In 1962 collectivisation was declared to be complete. 77% of arable land was in state hands.

In the early 1960s Gheorghiu –Dej changed his tune about Stalinism and ironically he blamed Ana Pauker for Stalinist excesses of the 1950s. In  fact she had been purged on the orders of Stalin and Gheorghiu Dej had been promoted for his unflinching dedication to him.

In 1965 Georghiu-Dej died. There are rumours that he was poisoned by the Soviet secret service. He was succeeded by 47 year old from Olt county by the name of Nicolae Ceausescu as General Secretary. Ceausescu was at first thought to be the pawn of more senior figures who settled on him as a compromise, an empty-headed country lad whom they could easily manipulate. They had underestimated him severely.

Ceausescu was a longstanding confederate of his predecessor – indeed they had shared a cell together whilst imprisoned under the Antonescu regime. Ceausescu continued with Gheorghiu-Dej’s attitude of playing off the USSR against China in order to secure the maximum benefit for Romania. Moreover, he was a reformist Communist at first. His policy of no longer being the Kremlin’s yes man was exceedingly popular amongst the people of Romania. Ceausescu was no longer controlled by these shadowy powers behind the throne. He was his own man. Some PMR figures were alarmed at the new direction he was taking. Moscow certainly viewed this development with anxiety.

Elections were regularly held and bosses of factories and other workplaces were required to ensure that their employees went to vote.

Romania during the Second World War.

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Romania during the Second World War.

 

In September 1939 the war broke out. Romania was neutral but unofficially sympathetic towards the Allies due to long standing affection for France. There was a fear of Hungarian recrudesence given that Hungary had profited from German expansionism in 1938.

Pledges to support Romania from France and the UK seemed worth little. Czechoslovakia had been broken up by Germany without France intervening to save Czechoslovakia despite a French obligation to do so.

Poland was defeated by Germany in 1939 and many Polish government officials escaped by flying to Romania and claiming asylum. They were not interned but were allowed to leave the country, they mostly took refuge in the United Kingdom where they set up the Polish government in exile.

France and the UK were preoccupied with defending western Europe from Germany and there seemed little they could do to help Romania even if they wished to.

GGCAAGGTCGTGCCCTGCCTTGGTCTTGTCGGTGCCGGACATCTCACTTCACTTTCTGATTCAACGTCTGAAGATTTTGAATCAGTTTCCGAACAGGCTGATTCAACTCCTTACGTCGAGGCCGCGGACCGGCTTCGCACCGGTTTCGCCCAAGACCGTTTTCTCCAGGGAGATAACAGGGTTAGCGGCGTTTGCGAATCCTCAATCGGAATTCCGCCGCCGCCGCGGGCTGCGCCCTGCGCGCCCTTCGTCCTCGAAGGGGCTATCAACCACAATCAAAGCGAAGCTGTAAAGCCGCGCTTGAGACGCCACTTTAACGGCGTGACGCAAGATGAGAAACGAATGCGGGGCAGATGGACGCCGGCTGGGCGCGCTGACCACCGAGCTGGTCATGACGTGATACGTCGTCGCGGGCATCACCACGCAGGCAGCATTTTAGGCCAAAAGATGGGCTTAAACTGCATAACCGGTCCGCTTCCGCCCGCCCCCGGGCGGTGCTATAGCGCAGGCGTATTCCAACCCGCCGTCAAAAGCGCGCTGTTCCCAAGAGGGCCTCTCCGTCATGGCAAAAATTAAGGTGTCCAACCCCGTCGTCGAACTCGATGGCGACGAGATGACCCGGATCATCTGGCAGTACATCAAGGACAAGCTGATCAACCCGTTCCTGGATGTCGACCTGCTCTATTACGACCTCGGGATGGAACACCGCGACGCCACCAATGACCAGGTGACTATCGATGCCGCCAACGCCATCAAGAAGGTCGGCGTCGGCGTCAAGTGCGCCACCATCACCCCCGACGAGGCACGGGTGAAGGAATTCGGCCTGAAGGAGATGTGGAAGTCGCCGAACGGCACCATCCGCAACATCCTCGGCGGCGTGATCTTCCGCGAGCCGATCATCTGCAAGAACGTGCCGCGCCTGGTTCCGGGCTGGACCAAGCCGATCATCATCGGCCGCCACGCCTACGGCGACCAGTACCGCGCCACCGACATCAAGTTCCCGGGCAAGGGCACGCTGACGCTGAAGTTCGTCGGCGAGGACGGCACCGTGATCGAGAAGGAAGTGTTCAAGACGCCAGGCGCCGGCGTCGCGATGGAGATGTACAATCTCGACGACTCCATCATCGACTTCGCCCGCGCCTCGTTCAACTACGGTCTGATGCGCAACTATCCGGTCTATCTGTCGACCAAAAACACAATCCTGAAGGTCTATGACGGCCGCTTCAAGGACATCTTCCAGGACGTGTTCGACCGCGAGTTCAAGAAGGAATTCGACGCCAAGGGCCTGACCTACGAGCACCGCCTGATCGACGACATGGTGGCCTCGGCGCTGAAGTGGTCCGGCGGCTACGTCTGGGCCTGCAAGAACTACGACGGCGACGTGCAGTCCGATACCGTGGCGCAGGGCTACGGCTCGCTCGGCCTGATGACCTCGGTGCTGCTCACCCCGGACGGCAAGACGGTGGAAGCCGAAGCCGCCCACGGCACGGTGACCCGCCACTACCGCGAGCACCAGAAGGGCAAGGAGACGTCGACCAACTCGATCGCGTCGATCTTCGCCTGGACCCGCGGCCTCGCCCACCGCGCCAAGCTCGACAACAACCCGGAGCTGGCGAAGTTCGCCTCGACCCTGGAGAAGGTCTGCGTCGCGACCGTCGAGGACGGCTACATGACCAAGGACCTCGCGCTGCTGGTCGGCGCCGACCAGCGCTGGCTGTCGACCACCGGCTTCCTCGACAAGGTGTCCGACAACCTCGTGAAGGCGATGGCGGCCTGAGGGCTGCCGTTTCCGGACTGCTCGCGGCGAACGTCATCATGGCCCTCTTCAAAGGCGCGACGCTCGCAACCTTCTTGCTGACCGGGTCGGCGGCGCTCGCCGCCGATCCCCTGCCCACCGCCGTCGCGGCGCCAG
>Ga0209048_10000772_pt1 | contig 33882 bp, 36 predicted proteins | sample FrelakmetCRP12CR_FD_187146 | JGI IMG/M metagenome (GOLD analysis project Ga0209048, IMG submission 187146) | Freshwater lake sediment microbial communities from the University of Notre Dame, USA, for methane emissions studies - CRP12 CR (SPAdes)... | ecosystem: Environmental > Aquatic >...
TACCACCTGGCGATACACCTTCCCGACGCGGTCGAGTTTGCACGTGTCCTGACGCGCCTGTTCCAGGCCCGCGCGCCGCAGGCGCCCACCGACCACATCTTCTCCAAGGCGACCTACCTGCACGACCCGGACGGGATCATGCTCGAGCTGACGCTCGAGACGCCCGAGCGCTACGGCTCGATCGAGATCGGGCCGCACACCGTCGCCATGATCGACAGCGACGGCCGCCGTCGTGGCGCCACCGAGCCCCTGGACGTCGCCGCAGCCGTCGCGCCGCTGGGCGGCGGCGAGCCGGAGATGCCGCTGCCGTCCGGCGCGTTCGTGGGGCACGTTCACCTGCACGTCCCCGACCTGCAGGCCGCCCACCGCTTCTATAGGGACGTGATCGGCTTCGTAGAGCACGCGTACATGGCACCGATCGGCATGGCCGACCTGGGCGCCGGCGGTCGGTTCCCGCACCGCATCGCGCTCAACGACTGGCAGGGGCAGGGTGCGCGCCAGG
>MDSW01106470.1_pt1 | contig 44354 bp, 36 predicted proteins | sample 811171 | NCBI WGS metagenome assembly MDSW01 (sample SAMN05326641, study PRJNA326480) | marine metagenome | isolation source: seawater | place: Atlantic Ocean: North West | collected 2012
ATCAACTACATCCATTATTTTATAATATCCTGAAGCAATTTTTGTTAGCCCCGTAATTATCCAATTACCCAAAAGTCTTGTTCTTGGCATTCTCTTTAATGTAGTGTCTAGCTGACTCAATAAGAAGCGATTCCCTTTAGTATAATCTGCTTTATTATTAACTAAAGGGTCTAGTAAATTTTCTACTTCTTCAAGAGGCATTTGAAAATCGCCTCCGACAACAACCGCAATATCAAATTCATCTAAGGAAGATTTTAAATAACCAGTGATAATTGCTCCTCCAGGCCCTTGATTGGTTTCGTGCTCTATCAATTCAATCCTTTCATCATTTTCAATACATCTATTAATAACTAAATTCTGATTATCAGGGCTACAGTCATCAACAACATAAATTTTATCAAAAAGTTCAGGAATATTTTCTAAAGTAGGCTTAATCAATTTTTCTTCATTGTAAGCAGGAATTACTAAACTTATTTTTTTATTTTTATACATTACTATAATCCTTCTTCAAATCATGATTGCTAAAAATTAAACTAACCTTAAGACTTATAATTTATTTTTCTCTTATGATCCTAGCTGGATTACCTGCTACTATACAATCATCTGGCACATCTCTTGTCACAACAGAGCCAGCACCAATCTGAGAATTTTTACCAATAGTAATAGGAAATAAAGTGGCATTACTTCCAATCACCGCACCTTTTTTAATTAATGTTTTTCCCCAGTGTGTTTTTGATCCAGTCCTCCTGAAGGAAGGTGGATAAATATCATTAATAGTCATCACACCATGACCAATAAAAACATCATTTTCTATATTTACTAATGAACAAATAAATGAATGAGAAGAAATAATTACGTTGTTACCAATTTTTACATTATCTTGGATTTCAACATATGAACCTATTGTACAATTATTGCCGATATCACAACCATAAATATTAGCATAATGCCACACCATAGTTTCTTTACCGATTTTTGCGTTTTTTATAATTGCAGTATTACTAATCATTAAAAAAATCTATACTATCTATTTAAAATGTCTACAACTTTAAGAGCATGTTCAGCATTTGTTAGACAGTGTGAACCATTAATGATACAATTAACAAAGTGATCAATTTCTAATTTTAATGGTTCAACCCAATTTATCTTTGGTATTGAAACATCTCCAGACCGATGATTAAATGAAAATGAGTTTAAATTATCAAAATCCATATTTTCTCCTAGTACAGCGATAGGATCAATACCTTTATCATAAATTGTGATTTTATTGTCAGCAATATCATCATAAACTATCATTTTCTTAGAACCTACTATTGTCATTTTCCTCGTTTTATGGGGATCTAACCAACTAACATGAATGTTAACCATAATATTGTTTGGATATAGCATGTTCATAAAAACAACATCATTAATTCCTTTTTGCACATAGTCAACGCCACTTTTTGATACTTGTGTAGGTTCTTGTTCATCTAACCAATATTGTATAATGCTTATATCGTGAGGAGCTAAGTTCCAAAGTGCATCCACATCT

In August 1939 Germany and the Soviet Union had signed a pact agreeing to divided Poland between them. They also agreed that the Soviet Union had an ‘interest’ in Moldova. It was understood that this was giving the Soviets permission to annex it.

Germany under Hitler attacked many neutral states: Denmark, Norway, Belgium, The Netherlands and Luxembourg. In Eastern Europe there were only two powers to speak of: The Soviet Union and Germany. There was no point in being neutral it appeared. There was even less point in joining the losing side and the Axis side (Germany had her collaborators) seemed to be very much in the ascendant.

In July 1940 the Soviet Union demanded that Moldova and northern Bucovina be handed over to it. Romania was far too small to resist. Finland had resisted such threats and had been crushed by the might of Stalin’s Red Army –  Finland had lost the territory anyway and had a Communist government imposed on it. The Romanian government complied with Stalin’s demands. The Red Army and the Soviet secret police entered Moldova despite these territories having a clear majority of their inhabitants being ethnically Romanian and there being little or no desire on the part of the inhabitants to be part of the Soviet Union. Soviet soldiers were said to be astounded at the material wealth of these regions which contrasted starkly with the abject poverty that was the grim lot of Stalin’s  socialist minions.

The RCP of course justified this seizure of land. For them the USSR was the big daddy of the Communist world. Indeed, apart from Mongolia it was the only Communist country. Whatever benefitted the USSR was good for the rest of the world because it increased the chances of the imposition of Communism everywhere. Better for Moldovans to be ruled by Comrade Stalin than the bourgeois-monarchical regime in Bucharest. The RCP hoped for German victory. That was the Comintern line, to assist Germany’s victory over the reactionary imperialist regime of London run by its plutocratic parliament.